Aggressive timeline set for completion of Alpena Public Schools summer renovations
ALPENA — Crews working on renovations for Alpena Public Schools are on an aggressive timeline to complete the projects by the time the 2021-22 school year begins on August 30.
The projects planned for Ella White, Besser, Lincoln, and Wilson elementary schools this summer are part of a $33.9 million safe, warm, dry bond approved by voters in March of 2020.
Superintendent Dave Rabbideau said planning has also begun for a second series of renovations, which will be completed next summer at Sanborn and Hinks elementary schools, Thunder Bay Junior High School, and Alpena High School.
Rabbideau said the bulk of the work this summer is being completed at Ella White, which will receive a new roof, boilers, and secure entryway and office areas. He said asbestos removal is being completed in every classroom in preparation for infrastructure upgrades.
Additionally, the playground will be relocated to the northeast end of the building so a new parking lot can be constructed where the playground is currently located.
Rabbideau said the timeline for Ella White’s renovations is the most aggressive.
“You know, we’re going right up to the start of the school year,” he said. “We fully expect to be ready to go, but that is a lot of work that’s being completed, and we ask for patience and grace should that timeline be extended.”
Besser and Wilson elementaries will also receive new roofs and boilers over the summer. Work at Wilson will also include a new secured entrance and office and the resurfacing of its parking lot.
Upgrades to Lincoln Elementary School will include a secured entryway and office area.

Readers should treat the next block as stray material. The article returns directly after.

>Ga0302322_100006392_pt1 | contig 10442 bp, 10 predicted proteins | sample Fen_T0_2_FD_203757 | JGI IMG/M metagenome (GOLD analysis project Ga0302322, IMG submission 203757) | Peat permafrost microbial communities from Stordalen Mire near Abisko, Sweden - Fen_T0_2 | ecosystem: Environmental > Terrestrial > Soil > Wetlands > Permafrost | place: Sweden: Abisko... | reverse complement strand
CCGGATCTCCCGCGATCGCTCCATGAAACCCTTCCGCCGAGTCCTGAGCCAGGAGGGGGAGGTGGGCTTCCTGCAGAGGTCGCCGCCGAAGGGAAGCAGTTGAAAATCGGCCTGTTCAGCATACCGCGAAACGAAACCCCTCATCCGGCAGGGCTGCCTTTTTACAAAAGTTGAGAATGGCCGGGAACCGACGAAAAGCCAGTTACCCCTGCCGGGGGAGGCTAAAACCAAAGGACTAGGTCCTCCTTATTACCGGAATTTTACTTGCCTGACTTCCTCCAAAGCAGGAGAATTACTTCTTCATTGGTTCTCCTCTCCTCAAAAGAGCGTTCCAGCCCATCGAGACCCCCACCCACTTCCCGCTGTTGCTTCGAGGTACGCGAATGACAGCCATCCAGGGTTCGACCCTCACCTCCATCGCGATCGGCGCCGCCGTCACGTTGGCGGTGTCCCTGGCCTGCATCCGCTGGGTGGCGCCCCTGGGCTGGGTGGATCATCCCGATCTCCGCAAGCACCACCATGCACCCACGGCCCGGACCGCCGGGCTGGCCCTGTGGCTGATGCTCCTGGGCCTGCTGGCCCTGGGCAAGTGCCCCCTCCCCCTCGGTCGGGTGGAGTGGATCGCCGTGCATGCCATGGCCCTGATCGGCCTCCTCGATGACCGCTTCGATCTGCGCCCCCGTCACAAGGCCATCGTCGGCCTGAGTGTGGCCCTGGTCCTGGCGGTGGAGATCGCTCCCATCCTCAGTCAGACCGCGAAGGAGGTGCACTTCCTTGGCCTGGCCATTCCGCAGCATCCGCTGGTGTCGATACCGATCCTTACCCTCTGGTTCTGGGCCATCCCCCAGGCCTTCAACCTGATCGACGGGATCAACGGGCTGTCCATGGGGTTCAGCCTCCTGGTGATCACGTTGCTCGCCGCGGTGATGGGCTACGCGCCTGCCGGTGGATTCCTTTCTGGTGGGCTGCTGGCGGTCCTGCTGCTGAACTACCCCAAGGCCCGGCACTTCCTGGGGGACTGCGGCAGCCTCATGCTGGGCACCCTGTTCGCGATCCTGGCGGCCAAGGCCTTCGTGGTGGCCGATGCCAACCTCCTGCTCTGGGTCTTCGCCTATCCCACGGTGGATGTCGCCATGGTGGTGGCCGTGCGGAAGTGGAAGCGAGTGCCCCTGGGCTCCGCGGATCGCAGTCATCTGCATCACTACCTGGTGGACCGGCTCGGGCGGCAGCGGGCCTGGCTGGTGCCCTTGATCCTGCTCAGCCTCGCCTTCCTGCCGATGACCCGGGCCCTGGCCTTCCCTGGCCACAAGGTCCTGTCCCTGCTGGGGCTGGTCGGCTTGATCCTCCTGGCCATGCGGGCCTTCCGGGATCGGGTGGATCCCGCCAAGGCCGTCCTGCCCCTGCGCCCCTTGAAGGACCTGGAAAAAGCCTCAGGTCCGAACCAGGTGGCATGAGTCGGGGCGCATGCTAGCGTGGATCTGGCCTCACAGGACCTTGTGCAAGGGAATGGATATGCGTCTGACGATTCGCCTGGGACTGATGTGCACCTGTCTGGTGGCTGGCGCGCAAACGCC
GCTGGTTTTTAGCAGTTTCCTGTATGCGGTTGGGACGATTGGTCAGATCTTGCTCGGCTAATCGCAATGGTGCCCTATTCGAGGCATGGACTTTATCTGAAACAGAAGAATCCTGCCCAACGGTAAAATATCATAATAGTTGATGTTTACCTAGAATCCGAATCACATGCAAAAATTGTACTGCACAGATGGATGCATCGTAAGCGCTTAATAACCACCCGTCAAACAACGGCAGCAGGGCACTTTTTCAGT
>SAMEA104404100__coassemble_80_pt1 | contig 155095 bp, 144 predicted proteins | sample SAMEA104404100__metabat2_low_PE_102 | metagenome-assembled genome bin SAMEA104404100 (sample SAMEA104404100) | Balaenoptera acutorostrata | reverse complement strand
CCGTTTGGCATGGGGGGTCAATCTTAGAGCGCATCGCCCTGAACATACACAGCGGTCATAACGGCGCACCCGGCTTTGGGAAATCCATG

Rabbideau said many bids for the work to be completed this summer came in under budget and district officials believe they may have additional funds available for the bond work scheduled for next summer.
Sanborn, Hinks, Thunder Bay Junior High School, and Alpena High School would be the focus for the work being completed next summer. He said a lot of the work being planned for next summer also includes secured entryways and parking lot improvements.
Rabbideau said officials are waiting to see how much money is left over so they can make additional improvements to the high school.
“It’s sort of the highest need building, because it’s the largest, and we want to finish all the other work first so that we know how much we have available,” he said. “And then we go back to the list of everything we identified through the proposal process and say what we can do and what we still cannot do.”
In the meantime, he said the summer projects are on time.
The district’s bond will be paid off over 25 years through property taxes. Officials estimate the new bonds will cost about 1.8 mills or about $90 a year for the owner of a $100,000 home, though the tax rate can fluctuate based on the annual bond payments due and the taxable value of property in the district.